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Side Effects of Elderberry Supplements

elderberry juice and berries

Elderberries are dark purple berries that come from trees in the Sambucus family (Sambucus nigra). While berries and flowers from these trees are edible (as long as they’re cooked), elderberries are perhaps better known for their long history of use in natural and alternative medicine practices.

Elderberry supplements remain popular today, touted to support the immune system and help fight against cold and flu symptoms. But this cold and flu season, as you’re looking for ways to stay healthy, you may have wondered if you should be aware of any side effects of elderberry supplements. Here’s what you need to know to stay healthy this winter (and beyond).

Elderberries as Health Supplements

Elderberries have been used medicinally for centuries. Over the years, people have used elderberry supplements to help treat sinus and upper respiratory infections, support energy levels, battle headaches and toothaches, and fight hay fever and allergies. But elderberry supplements are perhaps most commonly used to boost the immune system, help the body fight off infection, and lessen the severity and duration of cold and flu symptoms.

There is some research supporting some of these uses. A 2016 study found that taking elderberry extract supplements could notably lessen the severity and duration of cold and upper respiratory symptoms; that study also found that elderberry appeared to have a positive effect on the immune system of international travelers. Multiple studies have found that there is data indicating that elderberry supplements are an effective way of treating upper respiratory symptoms.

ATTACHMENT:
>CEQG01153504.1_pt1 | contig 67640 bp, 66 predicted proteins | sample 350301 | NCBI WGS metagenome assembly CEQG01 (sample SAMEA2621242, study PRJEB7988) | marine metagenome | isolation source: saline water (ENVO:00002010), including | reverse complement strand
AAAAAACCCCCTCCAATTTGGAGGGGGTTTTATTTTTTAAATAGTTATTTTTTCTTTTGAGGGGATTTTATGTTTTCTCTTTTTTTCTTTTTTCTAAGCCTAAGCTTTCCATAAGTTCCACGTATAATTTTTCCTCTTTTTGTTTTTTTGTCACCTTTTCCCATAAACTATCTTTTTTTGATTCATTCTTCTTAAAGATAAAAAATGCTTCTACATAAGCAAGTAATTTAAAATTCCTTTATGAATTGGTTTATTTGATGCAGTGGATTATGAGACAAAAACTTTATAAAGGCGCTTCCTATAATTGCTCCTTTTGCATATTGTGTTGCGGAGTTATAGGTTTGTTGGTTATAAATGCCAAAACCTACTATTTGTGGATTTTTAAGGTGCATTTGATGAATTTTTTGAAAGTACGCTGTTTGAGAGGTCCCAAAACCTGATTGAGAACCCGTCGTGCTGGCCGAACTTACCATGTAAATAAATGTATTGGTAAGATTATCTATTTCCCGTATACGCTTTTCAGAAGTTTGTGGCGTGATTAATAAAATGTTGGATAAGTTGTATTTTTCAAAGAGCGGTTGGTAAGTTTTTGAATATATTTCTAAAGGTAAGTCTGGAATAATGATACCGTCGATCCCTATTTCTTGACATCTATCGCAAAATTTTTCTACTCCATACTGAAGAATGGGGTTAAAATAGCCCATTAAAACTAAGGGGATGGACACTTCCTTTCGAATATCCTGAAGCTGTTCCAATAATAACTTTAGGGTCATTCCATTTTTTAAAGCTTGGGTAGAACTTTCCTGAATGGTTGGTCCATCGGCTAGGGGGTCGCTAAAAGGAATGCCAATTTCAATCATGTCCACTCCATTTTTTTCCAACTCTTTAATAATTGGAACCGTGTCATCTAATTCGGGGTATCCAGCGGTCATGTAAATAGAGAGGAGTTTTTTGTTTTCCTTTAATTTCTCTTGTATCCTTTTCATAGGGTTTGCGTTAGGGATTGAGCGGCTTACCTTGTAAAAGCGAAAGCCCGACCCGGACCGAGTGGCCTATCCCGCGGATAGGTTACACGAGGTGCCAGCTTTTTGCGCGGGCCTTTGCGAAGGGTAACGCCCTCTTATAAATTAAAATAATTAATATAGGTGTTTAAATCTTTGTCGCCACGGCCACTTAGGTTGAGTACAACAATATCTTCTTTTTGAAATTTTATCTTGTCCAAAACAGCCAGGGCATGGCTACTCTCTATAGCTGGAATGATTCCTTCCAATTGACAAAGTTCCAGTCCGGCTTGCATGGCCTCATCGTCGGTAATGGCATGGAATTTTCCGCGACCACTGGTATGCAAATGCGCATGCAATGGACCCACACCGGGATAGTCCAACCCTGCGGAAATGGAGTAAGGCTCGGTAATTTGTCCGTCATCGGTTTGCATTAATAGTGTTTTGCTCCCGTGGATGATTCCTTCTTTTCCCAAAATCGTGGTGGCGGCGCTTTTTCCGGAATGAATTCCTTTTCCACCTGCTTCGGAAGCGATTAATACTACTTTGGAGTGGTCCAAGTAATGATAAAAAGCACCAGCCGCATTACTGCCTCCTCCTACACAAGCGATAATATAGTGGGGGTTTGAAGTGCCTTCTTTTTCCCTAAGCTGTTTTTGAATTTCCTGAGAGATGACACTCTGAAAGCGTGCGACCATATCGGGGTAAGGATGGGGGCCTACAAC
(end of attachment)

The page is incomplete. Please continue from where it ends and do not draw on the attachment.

The results of these studies may be the result of anthocyanins found in the elderberry fruit, which is thought to provide a medicinal effect in the body.

Side Effects of Elderberry Supplements

Elderberry supplements appear to have several potential health benefits. But are there any side effects of elderberry supplements you should be concerned about? For most people, the answer is no.

Research indicates that when elderberry is appropriately used for five days or less, most people should not experience any side effects of elderberry supplements. However, every person is different. While using herbs like elderberry to strengthen health has been part of natural and alternative medicine traditions for centuries, herbs can interact with other supplements or medications. Therefore, talking to your doctor before starting a new supplement is always important.

While the side effects of elderberry supplements should not be a concern for most people, some still should avoid taking elderberry supplements. Pregnant and breastfeeding women should avoid elderberry supplements, as should people who have received organ transplants.

Because elderberry may stimulate the immune system, those with autoimmune conditions such as rheumatoid arthritis should not take it without consulting their physician.

Elderberry can also interact with certain medications. These include (but are not necessarily limited to):

  • Diuretics (including hydrochlorothiazide, bumetanide, furosemide, amiloride, and metolazone)
  • Diabetes medications
  • Some chemotherapy drugs
  • Laxatives
  • Theophylline (a drug for asthma and other respiratory conditions)
  • Immunosuppressants (including corticosteroids like prednisone) 

Also, remember that while cooked elderberries are edible, uncooked ones are toxic (and can cause diarrhea, nausea, and vomiting). 

Considering all of the above, elderberry supplements may be a smart way to help support your immune system and fight against the cold this winter. But be mindful of the potential side effects and always follow the advice of your primary care physician.

Want to learn more? Read our research about the best elderberry supplement.